• The top of our ballots differed incredibly, as all of us have different opinions on who the best team in college basketball. Louisville gets a first place vote, but they ultimately drop two spots after needing a huge comeback to beat Wake Forest at home. After escaping Georgia Tech, it was their second close-call win at home in two weeks. They’re walking a tight-rope, but they’ve also won ten straight so they slot in at #4. 

#3 – Gonzaga Bulldogs (Last Week: #4) – 1 First Place Vote

  • For some people, including AP voters, Gonzaga is the best team in the country. Not all of us feel that way evidently, but they do rise a spot in this week’s rankings. Why? Well, Gonzaga travelled to St. Marys to face the consensus second-best team in the West Coast Conference and beat them by thirty points. Especially with a weak conference schedule, wins don’t get much more impressive than that for the Bulldogs. 

#2 – Baylor Bears (Last Week: #1) – 1 First Place Vote

  • It’s probably our most controversial ranking. But Baylor has won three straight games by single digits over unranked teams, and they’ve displayed some of the red flags that had us concerned about the Bears in the early going. These red flags included scoring just 52 points in a recent game at Texas and needing to go down to the wire at home to beat Oklahoma State, who are 2-9 in Big 12 play. They’re still an elite team, but these close calls aren’t inspiring confidence. 

#1 – Kansas Jayhawks (Last Week: #3) – 1 First Place Vote

  • Each of our ballots reflected a different team that we felt was #1, but Kansas was the only team that was Top-3 in each of our ballots. They beat Oklahoma State by 15 on the road, handled Texas by double digits, and they’ve won eight straight since losing to Baylor. Yes the head-to-head loss makes this ranking difficult, but overall, the Jayhawks just feel like the closest thing to a sure thing in a year where turmoil has reigned supreme.

March Impact Player Profile: Jordan Nwora, Louisville

One major thread linking our March Impact Player Features is experience. While there are lots of talented freshman that are sure to make an appearance in the tournament, the players that so often dominate March are players with experience in the pressure of the tournament. In his third season with the Louisville Cardinals, Jordan Nwora has become one of those experienced players to watch for the Cardinals – who some view as the best team in the country.

After a freshman year playing 12 minutes a game off the bench for a team that didn’t make a postseason tournament, Nwora broke out last season, dropping 17 points per game and notching 7.6 rebounds. However, come March Madness, Nwora’s breakout season came to an unceremonious end in the first round of the tournament, as the 7th-seeded Cardinals were handled by Minnesota, and Nwora was held to just 10 points.

Nwora has entered his junior year playing at an extremely high level, replicating or improving most of his stats from his sophomore campaign. He’s up to 19.3 points per game, and he’s improved to 46% shooting including 42% from long range. Most impressively, Nwora has shown an ability to do whatever it takes to win, as he hasn’t always been the Cardinals’ leading scorer. Locked down at Duke, Nwora crashed the glass and snagged eight rebounds and distributed the ball, committing just one turnover. Three games later, when Boston College seemingly couldn’t miss a shot, Nwora drilled seven triples and scored a season-high 37 points.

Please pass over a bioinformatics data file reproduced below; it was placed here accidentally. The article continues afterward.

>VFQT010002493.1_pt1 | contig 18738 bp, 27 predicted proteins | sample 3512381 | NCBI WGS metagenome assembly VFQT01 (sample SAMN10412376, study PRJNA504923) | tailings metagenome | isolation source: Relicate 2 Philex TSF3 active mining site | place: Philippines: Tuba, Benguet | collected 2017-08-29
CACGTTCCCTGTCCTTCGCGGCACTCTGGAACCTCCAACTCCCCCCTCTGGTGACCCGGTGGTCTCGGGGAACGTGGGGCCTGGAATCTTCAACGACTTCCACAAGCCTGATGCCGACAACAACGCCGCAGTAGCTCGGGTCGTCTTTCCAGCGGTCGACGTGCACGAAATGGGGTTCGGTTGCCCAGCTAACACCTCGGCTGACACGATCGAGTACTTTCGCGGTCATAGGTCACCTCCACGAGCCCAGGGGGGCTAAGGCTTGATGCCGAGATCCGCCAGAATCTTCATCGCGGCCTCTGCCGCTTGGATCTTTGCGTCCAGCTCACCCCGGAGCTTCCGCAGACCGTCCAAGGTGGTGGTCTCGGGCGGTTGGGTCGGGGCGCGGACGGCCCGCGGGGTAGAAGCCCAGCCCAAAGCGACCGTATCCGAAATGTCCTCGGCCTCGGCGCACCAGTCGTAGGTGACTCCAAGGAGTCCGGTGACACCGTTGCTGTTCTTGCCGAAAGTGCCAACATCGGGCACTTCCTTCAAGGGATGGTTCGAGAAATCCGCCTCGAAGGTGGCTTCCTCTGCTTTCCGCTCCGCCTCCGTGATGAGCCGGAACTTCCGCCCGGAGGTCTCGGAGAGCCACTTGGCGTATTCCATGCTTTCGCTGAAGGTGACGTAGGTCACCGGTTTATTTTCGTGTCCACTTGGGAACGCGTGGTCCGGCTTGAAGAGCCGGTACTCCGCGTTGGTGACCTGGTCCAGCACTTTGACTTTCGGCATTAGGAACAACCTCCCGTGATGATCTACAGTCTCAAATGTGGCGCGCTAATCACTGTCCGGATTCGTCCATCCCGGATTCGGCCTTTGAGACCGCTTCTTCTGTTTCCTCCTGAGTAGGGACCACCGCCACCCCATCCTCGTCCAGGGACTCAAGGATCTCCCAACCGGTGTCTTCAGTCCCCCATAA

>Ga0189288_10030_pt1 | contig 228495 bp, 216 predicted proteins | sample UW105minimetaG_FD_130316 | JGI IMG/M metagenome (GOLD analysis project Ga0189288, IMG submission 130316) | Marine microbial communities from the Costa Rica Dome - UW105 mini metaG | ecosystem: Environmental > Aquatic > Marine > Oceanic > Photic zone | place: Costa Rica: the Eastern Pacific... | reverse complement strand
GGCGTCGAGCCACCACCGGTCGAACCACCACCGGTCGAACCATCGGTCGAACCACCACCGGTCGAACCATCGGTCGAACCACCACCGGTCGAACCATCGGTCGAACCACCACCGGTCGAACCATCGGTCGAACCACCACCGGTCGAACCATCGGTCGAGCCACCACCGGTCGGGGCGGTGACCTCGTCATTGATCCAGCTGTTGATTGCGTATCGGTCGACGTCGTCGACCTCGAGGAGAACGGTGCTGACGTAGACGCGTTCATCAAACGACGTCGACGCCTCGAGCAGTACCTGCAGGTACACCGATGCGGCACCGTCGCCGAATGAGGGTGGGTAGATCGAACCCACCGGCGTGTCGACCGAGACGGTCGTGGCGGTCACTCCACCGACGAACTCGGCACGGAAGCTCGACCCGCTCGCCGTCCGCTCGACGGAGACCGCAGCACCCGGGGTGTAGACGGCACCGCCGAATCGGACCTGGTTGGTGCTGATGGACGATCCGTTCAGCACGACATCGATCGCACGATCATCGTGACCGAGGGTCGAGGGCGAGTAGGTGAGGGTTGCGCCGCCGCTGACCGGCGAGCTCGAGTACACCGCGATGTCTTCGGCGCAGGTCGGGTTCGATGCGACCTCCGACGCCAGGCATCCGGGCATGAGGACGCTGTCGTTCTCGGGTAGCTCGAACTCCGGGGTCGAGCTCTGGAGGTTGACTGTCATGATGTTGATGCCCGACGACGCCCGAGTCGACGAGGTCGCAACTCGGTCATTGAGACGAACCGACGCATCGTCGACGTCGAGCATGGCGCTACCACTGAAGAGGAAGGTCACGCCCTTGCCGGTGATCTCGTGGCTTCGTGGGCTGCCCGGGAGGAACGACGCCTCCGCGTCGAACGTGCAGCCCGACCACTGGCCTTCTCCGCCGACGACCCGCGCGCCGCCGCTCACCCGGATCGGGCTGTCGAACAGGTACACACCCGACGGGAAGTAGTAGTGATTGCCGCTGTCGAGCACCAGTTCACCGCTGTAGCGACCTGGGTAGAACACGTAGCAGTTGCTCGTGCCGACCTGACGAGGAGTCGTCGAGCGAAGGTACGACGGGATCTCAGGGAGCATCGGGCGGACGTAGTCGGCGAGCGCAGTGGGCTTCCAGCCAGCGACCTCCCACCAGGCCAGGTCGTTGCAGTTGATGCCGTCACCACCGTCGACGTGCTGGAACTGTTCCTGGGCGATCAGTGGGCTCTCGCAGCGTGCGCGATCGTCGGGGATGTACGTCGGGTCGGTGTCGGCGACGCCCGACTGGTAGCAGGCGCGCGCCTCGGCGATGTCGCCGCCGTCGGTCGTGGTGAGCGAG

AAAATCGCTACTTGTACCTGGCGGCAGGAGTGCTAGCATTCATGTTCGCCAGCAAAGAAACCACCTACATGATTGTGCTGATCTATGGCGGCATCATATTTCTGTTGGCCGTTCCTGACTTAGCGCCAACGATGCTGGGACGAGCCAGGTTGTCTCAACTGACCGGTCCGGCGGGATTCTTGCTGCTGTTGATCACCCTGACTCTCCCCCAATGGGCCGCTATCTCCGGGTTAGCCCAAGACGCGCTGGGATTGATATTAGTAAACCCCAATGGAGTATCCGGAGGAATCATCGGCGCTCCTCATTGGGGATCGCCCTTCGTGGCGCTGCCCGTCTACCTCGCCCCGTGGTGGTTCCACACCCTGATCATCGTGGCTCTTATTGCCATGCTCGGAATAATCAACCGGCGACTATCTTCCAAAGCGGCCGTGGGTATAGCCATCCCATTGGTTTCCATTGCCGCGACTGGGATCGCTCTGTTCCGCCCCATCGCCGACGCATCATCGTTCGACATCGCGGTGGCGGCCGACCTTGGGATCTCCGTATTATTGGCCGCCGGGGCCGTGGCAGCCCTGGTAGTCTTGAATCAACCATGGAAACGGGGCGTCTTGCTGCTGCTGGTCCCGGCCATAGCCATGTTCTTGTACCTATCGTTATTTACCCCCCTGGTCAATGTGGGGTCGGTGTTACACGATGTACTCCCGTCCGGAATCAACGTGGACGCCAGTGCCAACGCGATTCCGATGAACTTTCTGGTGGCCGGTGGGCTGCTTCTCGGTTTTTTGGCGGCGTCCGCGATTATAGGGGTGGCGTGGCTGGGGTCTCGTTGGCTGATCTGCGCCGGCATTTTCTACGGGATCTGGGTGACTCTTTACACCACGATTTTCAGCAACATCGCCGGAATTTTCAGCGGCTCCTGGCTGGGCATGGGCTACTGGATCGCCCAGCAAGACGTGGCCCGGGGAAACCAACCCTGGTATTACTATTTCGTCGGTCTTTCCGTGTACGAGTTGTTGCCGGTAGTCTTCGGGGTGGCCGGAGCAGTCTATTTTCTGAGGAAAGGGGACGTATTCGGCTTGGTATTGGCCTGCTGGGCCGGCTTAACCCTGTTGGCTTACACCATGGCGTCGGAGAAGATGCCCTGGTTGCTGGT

Nwora’s ability to both dominate a game with scoring, and to play efficient low-turnover basketball has allowed him to control games and exhibits the potential to simply take over games when the Cardinals inevitably go dancing in March. Keep Nwora in mind when filling out your March Madness brackets.

February 4, 2020: NCAA Basketball Power Rankings

We are back with this week’s edition of the NCAA basketball power rankings. Auburn got a huge home win to get back into the conversation, and one other squad climbed back towards the rankings. Two teams dropped out, and while we have the same #1, there was some movement right beneath them. Check out the full rankings here!

Biggest Risers: Dayton, Louisville

Biggest Fallers: Kentucky

Dropped Out: Kentucky, West Virginia

Joined the Rankings: Auburn, Maryland

Honorable Mention

  • Seton Hall
  • Maryland
  • Auburn

The Rankings

#10 – Villanova Wildcats (Last Week: #8)

  • The Wildcats were looking like one of the biggest risers in college basketball, a few games seperated from a 76-61 beatdown of a ranked Butler squad, but then Villanova played an unranked Creighton squad and got throttled by the same score. They stay in the rankings due to how they’ve looked up until that game, but Villanova raised some serious question marks on Saturday. 

#9 – Oregon Ducks (Last Week: #9) 

  • Oregon has stayed at #9 for the past three weeks, and the Ducks had inspired a lot of confidence until their recent slip-up at Stanford. However, one road conference loss can be excused, and the Ducks still appear to be the Pac-12 team to beat. 

#8 – Dayton Flyers (Last Week: #10)

  • Dayton rises two spots after two more victories, surviving one of their toughest road games remaining against Duquesne, a 16-5 team with a previously spotless 9-0 home record. They host dangerous Saint Louis and Rhode Island squads in the next week, so they’ll need to prove themselves to keep rising in the rankings.